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This is it! I've given up work -retired from the rat race and am about to start on a 10 year adventure, doing all those things I've been meaning to do but never had the time to do them. I've offloaded my responsibilities and it is now my time. So follow my adventures and see whether I actually manage anything!



Monday, 4 November 2013

Liverpool Street station

This station is home to the Great Eastern railway. Liverpool St station is the fourth busiest station in the UK. London's Wateloo, Victoria and London Bridge being the other three. Trains from here travel eastwards towards Cambridge and East Anglia.


It was first opened in 1874 but was hit by enemy aircraft in 1917 during the first world war.





During WW2 it was the entry point for the thousands of Jewish children who had escaped  the Nazis. On the platforms were their new foster parents waiting for them.
In Hope Square just outside the station is this statue to the Children of the Kindertransport. The dedication says 'In gratitude to the people of Britain for saving the lives of 10.000 unaccompanied mainly Jewish children who fled from Nazi persecution in 1938 and 1939.







The station was modernised between 1985-92 but was slightly damaged again in '93 in the Bishopsgate bombing. On 7th July 2005 during the terrorists attacks 7 people were killed when a bomb exploded on an underground train as it left Liverpool Street.

 








 When I came across this falconer holding a Harris's hawk outside the station I thought he was showing the bird to some children nearby, but actually, he was a pest controller.
He patrolled the cafes outside the station and prevented the pigeons from landing there.  You might also spot another hawk in Trafalgar Square that flies around the square daily to control the number of pigeons.

Our World Tuesday Graphic

29 comments:

  1. Mr LOL and I plan to visit all the London mainline train stations some day. On that list :). Super shots.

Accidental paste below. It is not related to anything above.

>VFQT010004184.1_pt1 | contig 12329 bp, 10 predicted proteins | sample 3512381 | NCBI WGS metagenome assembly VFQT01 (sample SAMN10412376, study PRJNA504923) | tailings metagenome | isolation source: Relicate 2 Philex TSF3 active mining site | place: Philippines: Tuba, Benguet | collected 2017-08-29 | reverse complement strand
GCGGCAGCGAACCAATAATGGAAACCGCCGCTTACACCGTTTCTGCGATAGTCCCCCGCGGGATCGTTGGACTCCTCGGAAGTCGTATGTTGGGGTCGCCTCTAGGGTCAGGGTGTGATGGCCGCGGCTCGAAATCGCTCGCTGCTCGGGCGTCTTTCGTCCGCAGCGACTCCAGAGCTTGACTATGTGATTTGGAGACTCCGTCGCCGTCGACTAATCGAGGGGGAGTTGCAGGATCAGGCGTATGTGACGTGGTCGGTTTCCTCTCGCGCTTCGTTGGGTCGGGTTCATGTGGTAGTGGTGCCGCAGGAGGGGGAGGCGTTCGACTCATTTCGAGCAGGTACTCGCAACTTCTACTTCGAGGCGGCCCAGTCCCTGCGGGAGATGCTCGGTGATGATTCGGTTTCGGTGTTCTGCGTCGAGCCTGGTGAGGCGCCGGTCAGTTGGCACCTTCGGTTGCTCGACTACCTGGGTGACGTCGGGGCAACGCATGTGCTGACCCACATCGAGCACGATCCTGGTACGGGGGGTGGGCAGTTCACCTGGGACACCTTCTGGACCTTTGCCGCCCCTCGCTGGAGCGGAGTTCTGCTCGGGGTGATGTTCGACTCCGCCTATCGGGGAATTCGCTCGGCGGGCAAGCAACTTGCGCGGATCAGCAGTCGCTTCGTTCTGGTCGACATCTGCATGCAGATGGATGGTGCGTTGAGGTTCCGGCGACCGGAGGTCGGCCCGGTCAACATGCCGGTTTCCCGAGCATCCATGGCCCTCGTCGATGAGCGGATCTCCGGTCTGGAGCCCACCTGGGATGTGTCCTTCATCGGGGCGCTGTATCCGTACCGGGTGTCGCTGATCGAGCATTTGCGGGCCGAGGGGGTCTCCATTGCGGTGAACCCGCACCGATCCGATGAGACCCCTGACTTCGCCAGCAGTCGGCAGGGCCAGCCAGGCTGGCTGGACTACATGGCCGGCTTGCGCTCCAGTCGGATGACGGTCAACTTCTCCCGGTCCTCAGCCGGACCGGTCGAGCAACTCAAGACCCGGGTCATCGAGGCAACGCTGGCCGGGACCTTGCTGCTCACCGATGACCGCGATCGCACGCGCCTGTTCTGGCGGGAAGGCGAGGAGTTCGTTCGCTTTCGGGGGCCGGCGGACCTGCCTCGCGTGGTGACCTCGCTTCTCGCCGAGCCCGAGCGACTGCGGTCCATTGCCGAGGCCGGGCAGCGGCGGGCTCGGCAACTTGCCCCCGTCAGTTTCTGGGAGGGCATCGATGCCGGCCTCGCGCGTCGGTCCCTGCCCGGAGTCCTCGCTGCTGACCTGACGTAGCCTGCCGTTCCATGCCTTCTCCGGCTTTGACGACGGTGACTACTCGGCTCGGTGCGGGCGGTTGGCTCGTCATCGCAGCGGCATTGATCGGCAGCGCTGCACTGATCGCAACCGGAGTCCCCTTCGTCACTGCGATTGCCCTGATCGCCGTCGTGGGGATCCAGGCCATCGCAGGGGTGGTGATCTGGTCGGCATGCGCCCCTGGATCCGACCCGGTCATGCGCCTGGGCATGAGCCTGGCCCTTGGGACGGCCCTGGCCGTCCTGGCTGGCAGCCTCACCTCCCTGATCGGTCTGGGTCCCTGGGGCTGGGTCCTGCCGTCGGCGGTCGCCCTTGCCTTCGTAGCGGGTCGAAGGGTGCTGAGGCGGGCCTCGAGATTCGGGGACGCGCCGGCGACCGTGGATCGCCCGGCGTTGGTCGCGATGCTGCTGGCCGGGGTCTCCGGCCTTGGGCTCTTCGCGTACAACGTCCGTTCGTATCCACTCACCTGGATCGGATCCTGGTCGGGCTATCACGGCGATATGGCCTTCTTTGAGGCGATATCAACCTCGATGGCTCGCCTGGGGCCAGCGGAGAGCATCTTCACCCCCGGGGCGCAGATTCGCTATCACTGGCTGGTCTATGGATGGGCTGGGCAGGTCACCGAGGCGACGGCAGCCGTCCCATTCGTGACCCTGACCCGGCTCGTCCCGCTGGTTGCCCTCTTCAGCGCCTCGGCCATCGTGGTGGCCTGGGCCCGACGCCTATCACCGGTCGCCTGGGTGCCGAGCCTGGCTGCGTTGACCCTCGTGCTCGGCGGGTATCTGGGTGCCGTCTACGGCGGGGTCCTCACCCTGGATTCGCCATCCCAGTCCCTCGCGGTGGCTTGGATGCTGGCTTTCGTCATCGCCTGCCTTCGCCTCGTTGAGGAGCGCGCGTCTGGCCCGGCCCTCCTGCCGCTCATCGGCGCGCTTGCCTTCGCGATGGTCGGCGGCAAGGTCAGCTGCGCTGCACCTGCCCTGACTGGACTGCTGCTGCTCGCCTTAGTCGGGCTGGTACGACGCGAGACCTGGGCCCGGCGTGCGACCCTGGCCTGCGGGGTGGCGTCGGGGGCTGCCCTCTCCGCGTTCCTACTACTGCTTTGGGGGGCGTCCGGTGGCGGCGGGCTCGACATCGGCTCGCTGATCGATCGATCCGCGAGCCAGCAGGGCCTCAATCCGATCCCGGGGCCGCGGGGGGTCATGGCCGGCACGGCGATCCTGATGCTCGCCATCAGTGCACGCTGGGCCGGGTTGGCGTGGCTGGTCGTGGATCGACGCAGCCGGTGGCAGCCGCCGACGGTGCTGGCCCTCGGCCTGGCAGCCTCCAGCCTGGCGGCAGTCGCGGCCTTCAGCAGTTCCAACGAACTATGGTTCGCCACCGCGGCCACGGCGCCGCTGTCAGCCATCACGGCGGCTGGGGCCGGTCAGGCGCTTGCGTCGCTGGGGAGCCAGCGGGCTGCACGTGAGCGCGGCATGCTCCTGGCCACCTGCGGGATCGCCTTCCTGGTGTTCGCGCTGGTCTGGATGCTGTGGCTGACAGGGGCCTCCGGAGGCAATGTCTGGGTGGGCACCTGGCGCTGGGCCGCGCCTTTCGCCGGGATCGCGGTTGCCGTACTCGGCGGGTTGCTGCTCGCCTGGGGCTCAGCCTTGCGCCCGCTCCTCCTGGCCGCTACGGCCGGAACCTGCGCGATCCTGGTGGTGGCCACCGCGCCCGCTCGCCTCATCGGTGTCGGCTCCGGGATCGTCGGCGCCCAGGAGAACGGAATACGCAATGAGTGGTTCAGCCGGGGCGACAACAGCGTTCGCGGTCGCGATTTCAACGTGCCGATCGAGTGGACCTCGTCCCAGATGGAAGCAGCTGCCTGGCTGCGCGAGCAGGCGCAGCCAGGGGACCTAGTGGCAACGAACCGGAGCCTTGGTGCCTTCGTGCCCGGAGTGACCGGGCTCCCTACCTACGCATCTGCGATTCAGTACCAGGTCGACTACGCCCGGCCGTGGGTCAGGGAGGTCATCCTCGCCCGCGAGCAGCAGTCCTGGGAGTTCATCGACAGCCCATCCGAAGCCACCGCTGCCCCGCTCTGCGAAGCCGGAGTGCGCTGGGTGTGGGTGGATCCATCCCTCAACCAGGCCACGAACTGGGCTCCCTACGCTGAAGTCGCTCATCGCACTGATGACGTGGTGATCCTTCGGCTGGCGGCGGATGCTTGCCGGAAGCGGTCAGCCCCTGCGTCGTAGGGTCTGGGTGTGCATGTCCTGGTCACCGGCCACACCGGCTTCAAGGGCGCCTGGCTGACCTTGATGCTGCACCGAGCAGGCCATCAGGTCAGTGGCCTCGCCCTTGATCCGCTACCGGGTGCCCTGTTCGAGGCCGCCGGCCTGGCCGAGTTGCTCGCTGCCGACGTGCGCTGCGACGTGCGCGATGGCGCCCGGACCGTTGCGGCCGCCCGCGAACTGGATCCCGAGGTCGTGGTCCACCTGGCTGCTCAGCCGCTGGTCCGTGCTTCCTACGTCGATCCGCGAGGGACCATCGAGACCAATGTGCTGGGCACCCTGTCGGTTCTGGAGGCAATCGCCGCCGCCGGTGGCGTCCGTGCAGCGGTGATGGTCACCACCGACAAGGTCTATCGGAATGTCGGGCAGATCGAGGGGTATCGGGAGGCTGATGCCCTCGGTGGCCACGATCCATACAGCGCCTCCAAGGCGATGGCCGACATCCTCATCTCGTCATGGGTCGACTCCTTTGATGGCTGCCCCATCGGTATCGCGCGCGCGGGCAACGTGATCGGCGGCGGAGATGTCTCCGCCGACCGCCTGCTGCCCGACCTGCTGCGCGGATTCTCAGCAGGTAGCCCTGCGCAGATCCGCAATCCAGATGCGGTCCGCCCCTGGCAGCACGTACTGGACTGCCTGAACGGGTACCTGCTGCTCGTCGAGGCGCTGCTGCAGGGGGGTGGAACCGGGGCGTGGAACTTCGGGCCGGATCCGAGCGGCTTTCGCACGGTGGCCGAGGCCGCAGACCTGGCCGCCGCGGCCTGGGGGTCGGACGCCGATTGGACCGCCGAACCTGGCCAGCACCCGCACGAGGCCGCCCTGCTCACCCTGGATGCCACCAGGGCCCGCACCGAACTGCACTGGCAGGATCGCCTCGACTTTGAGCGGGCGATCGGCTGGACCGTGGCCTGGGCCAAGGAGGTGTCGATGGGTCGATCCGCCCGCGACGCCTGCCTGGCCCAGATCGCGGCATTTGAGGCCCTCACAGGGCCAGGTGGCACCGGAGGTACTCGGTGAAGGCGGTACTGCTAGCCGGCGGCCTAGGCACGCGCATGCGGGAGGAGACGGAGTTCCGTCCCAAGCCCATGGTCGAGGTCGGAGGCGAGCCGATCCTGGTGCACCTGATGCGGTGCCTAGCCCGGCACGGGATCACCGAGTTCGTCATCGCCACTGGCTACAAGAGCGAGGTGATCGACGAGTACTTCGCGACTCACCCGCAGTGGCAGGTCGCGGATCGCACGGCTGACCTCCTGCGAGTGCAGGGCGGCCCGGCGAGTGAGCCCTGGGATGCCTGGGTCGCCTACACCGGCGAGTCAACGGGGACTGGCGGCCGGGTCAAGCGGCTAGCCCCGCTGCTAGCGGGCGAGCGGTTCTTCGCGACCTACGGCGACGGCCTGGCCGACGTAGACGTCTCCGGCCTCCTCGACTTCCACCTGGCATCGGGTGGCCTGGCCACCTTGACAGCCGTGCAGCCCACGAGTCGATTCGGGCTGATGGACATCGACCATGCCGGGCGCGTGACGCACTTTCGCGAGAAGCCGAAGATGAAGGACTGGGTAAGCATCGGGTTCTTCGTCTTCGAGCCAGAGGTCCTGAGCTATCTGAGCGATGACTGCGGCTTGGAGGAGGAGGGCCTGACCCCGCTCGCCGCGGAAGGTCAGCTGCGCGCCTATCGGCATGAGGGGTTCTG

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  2. I forget which one, but at least one of the stations has employed a hawk handler with his hawk to get rid of pigeons. Great photos and interesting history.

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  3. You need a few sparrow hawk they would soon get rid of them. Never been to liverpool street station

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  4. What a great way to keep the pigeons under control! And that statue brought tears to my eyes, remembering the thousands of children who were saved by the British people.

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  5. Another of London's beautiful stations and I love the pigeon control expert! Also the moving reminder of England's compassion for the Jewish children caught up in the war.

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  6. Beautiful station and interesting facts. I did not know that during WW2, Jewish children were sent here to escape the Nazis. I had to laugh when I saw the Golden Arches in your last photo. Mickey D's are everywhere.

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  7. A beautiful and historic station it is indeed and what great captures!! Thanks, too, for the very moving reminder of the compassion shown to Jewish children -- innocents caught up in a war they had nothing to do with!! May we never forget. Always a great post/photos! I loved seeing the falconer and his friend!! Wonderful!! Have a great week!!